Both the Instagram post and the X post it shared were from Sean Parnell, a former Pennsylvania U.S. Senate candidate who was endorsed by former President Donald Trump before dropping out in 2021. Parnell is a U.S. Army veteran who hosts a podcast.

We asked Parnell to send us evidence that voter fraud occurred in Nevada. He replied in an email that the point of his Instagram post was that "mail in voting is not the best way to conduct an election. It is also not the best way to build confidence in the electorate, the latest issue in Nevada is just one recent example." (Parnell’s full response is linked at the end of this story.)

Other people echoed Parnell’s claim. Elizabeth Helgelien, a Nevada Republican congressional candidate, said in a Feb. 18 X post that her online voter history showed she voted in the primary, although she did not. Helgelien said "voter fraud" appears to be happening in Nevada. 

Nevada secretary of state’s office said glitch occurred 

Nevada held its presidential preference primary Feb. 6. President Joe Biden won the Democratic primary while "none of these candidates" received the most votes in the Republican primary — more than former South Carolina Gov. Nikki Haley. Former President Donald Trump did not appear on the ballot because he competed in the caucus instead.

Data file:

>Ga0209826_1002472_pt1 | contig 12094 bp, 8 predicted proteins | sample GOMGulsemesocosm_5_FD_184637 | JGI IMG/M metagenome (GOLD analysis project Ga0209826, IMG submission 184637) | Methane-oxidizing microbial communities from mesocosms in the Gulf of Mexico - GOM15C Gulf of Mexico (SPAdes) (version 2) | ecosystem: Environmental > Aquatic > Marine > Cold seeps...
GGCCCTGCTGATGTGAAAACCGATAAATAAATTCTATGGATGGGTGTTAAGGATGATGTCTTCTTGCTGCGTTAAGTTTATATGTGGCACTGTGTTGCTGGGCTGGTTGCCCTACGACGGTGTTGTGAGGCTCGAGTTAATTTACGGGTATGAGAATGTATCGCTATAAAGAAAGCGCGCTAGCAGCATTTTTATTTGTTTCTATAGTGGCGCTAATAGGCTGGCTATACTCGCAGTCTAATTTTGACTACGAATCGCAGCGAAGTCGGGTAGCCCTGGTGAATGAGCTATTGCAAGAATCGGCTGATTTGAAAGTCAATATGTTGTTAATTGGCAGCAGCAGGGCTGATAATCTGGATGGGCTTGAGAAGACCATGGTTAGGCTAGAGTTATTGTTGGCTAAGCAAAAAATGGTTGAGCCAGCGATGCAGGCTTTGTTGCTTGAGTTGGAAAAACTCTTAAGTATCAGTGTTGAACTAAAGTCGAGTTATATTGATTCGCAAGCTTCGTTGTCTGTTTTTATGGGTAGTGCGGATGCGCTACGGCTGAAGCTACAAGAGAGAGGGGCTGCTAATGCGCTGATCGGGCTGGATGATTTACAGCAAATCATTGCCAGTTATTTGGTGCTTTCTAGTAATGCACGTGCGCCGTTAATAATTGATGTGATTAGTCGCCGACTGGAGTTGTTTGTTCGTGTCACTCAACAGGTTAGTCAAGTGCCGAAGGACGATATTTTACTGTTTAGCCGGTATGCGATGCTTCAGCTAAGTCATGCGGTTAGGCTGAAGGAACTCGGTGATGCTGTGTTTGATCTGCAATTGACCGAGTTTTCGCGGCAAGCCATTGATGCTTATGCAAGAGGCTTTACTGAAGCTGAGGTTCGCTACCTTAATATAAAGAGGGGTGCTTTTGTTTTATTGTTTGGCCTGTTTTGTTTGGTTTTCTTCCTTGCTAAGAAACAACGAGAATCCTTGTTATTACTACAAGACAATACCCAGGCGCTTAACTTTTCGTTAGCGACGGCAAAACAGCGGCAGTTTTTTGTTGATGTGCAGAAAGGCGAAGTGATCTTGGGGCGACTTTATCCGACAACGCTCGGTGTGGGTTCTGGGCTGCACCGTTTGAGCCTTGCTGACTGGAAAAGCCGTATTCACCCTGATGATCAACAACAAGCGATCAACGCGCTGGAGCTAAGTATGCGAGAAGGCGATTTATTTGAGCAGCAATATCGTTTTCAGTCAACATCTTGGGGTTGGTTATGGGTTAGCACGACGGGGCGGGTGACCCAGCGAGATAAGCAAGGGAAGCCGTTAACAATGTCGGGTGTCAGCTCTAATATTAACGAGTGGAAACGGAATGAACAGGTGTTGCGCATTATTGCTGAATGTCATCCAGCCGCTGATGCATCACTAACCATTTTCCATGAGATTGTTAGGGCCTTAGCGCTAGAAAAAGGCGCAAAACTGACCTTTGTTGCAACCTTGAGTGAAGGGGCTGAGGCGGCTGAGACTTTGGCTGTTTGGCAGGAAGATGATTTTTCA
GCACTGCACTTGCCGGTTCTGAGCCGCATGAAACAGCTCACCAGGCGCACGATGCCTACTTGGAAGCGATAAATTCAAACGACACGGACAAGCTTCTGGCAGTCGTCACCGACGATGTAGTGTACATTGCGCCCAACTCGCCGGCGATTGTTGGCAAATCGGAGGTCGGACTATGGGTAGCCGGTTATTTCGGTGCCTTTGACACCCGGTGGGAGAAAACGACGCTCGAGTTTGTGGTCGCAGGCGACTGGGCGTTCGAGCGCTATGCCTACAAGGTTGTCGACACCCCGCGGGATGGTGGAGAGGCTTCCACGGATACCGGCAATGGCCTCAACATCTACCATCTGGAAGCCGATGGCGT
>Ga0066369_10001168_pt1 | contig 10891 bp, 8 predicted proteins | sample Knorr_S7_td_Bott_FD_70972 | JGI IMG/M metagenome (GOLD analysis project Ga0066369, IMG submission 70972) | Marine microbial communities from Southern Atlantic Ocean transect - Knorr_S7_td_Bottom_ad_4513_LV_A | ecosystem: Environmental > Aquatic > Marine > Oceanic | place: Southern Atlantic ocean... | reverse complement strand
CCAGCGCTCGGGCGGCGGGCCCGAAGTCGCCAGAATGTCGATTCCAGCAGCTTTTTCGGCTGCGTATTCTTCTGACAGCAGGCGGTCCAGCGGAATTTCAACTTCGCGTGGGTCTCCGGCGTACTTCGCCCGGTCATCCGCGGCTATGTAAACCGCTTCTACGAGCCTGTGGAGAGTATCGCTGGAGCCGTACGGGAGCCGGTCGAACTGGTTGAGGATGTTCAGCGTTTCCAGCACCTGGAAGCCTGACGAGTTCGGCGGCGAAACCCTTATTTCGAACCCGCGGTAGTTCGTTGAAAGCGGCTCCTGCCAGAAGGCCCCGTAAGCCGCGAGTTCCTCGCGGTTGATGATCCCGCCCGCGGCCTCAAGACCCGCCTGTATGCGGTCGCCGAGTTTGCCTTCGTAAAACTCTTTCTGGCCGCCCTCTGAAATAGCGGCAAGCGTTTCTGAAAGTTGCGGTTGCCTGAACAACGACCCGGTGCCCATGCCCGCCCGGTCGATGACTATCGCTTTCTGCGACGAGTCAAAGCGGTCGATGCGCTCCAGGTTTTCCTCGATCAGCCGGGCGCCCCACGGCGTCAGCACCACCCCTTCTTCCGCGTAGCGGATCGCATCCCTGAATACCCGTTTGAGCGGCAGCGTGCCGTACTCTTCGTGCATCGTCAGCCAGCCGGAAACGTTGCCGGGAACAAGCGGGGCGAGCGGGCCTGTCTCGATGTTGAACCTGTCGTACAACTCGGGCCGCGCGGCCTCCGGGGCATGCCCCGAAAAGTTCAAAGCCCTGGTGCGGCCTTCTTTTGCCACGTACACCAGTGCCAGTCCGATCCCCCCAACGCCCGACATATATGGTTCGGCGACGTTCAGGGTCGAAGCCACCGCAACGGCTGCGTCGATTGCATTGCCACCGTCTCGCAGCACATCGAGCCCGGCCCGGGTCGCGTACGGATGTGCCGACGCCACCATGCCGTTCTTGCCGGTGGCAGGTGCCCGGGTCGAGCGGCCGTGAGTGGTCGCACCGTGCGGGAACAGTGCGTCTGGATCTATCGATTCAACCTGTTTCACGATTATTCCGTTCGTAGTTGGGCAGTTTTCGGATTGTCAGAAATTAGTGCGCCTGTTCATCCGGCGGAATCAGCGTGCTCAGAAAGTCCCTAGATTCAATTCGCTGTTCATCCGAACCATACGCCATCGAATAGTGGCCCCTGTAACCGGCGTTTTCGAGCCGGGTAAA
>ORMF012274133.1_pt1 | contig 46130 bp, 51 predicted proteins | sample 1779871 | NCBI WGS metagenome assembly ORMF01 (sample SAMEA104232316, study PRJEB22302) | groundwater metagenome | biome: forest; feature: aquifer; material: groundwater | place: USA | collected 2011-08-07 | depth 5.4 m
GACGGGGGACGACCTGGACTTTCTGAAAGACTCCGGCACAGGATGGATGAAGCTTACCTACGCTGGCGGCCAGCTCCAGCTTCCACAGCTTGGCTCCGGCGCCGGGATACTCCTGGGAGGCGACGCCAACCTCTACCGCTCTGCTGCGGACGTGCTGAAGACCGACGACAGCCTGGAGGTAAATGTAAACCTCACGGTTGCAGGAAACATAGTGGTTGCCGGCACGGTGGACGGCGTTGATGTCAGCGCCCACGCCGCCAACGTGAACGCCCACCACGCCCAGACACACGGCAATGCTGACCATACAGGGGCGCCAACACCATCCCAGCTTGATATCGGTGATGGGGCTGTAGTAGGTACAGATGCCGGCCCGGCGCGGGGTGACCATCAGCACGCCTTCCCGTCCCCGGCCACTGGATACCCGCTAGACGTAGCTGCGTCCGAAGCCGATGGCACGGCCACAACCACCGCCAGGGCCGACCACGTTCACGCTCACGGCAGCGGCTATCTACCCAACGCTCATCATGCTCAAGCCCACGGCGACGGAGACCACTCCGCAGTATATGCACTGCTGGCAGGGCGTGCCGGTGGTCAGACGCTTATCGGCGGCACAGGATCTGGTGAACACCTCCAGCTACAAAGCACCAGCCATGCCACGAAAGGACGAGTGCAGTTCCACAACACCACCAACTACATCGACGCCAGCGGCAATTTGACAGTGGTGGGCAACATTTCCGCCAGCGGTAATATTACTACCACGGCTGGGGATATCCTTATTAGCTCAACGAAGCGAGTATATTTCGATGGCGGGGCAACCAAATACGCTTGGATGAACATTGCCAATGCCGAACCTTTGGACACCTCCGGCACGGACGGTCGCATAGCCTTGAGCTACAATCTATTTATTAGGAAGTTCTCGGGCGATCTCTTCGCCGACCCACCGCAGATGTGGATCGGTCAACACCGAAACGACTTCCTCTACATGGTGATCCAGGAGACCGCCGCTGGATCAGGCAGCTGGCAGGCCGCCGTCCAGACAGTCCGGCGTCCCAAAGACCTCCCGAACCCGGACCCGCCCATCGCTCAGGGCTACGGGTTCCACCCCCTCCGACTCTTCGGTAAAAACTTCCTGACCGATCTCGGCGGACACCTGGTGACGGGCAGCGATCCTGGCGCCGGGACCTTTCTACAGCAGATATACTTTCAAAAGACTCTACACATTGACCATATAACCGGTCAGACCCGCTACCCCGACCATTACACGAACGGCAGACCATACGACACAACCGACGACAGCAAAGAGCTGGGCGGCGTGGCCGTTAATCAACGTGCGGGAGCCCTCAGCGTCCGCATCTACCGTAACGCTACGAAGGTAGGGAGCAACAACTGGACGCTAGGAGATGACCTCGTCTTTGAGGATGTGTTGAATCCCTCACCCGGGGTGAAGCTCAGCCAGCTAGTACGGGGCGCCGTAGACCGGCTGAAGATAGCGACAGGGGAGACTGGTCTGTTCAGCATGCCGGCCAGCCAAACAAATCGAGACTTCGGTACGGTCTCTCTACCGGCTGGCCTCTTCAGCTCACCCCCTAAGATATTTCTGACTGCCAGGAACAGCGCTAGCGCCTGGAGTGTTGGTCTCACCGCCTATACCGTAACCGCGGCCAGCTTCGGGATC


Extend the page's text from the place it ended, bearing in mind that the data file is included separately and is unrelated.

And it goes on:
About two weeks after the primary, voters notified the secretary of state’s office that, although they did not participate in the primary, the state’s website showed in their vote history that they had cast mail ballots.

The secretary of state’s office said in a Feb. 21 memo that a miscommunication in computer code caused the glitch, "based on the state and counties interpreting the same data in different ways." 

Nevada has a "bottom-up" voter registration system in which counties send copies of their voter registration files to the state nightly via a secure upload. The state then stitches together 17 files from different systems and combines them into a statewide file.

The counties use the mail ballot code "MB." Until the 10th day after an election, the state database interprets "MB" to mean that a mail ballot has been sent to a voter. After the 10th day, the system interprets the "MB" code to mean the mail ballot was counted.

In prior elections, counties took steps to ensure that this code was applied only to ballots of people who had voted. But some of those steps did not happen after the Feb. 6 presidential preference primary, the memo said.

The coding issue didn’t affect the election results, the memo said. 

Bottom-up systems have not been considered a best practice for decades, and the state will move to a new "top-down" system before this June’s primary election, in accordance with a 2021 law passed by the Legislature.